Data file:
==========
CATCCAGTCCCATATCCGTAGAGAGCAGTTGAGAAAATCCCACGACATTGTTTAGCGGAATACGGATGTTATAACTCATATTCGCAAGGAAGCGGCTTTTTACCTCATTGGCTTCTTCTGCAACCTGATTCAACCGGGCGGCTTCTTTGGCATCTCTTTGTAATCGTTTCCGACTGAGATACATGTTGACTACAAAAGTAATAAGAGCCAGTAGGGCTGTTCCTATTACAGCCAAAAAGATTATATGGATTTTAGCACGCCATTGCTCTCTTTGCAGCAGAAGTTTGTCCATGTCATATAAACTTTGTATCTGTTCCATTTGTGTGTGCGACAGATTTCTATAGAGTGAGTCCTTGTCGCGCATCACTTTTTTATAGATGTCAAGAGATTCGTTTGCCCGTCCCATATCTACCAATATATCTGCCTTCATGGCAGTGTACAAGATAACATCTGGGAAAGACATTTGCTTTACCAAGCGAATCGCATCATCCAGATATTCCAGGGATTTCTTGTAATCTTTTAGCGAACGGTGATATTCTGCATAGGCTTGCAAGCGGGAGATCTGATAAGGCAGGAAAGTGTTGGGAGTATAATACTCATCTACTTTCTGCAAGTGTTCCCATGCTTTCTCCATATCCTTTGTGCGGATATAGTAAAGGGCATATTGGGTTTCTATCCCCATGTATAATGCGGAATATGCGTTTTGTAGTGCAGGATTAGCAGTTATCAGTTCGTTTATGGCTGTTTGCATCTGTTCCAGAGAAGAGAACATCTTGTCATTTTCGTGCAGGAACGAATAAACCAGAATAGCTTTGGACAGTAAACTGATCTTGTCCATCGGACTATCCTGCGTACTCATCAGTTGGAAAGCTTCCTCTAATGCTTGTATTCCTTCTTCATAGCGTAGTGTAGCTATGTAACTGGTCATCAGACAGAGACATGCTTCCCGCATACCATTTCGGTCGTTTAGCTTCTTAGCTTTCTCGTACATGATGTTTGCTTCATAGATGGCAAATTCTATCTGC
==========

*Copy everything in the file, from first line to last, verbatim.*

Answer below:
CATCCAGTCCCATATCCGTAGAGAGCAGTTGAGAAAATCCCACGACATTGTTTAGCGGAATACGGATGTTATAACTCATATTCGCAAGGAAGCGGCTTTTTACCTCATTGGCTTCTTCTGCAACCTGATTCAACCGGGCGGCTTCTTTGGCATCTCTTTGTAATCGTTTCCGACTGAGATACATGTTGACTACAAAAGTAATAAGAGCCAGTAGGGCTGTTCCTATTACAGCCAAAAAGATTATATGGATTTTAGCACGCCATTGCTCTCTTTGCAGCAGAAGTTTGTCCATGTCATATAAACTTTGTATCTGTTCCATTTGTGTGTGCGACAGATTTCTATAGAGTGAGTCCTTGTCGCGCATCACTTTTTTATAGATGTCAAGAGATTCGTTTGCCCGTCCCATATCTACCAATATATCTGCCTTCATGGCAGTGTACAAGATAACATCTGGGAAAGACATTTGCTTTACCAAGCGAATCGCATCATCCAGATATTCCAGGGATTTCTTGTAATCTTTTAGCGAACGGTGATATTCTGCATAGGCTTGCAAGCGGGAGATCTGATAAGGCAGGAAAGTGTTGGGAGTATAATACTCATCTACTTTCTGCAAGTGTTCCCATGCTTTCTCCATATCCTTTGTGCGGATATAGTAAAGGGCATATTGGGTTTCTATCCCCATGTATAATGCGGAATATGCGTTTTGTAGTGCAGGATTAGCAGTTATCAGTTCGTTTATGGCTGTTTGCATCTGTTCCAGAGAAGAGAACATCTTGTCATTTTCGTGCAGGAACGAATAAACCAGAATAGCTTTGGACAGTAAACTGATCTTGTCCATCGGACTATCCTGCGTACTCATCAGTTGGAAAGCTTCCTCTAATGCTTGTATTCCTTCTTCATAGCGTAGTGTAGCTATGTAACTGGTCATCAGACAGAGACATGCTTCCCGCATACCATTTCGGTCGTTTAGCTTCTTAGCTTTCTCGTACATGATGTTTGCTTCATAGATGGCAAATTCTATCTGC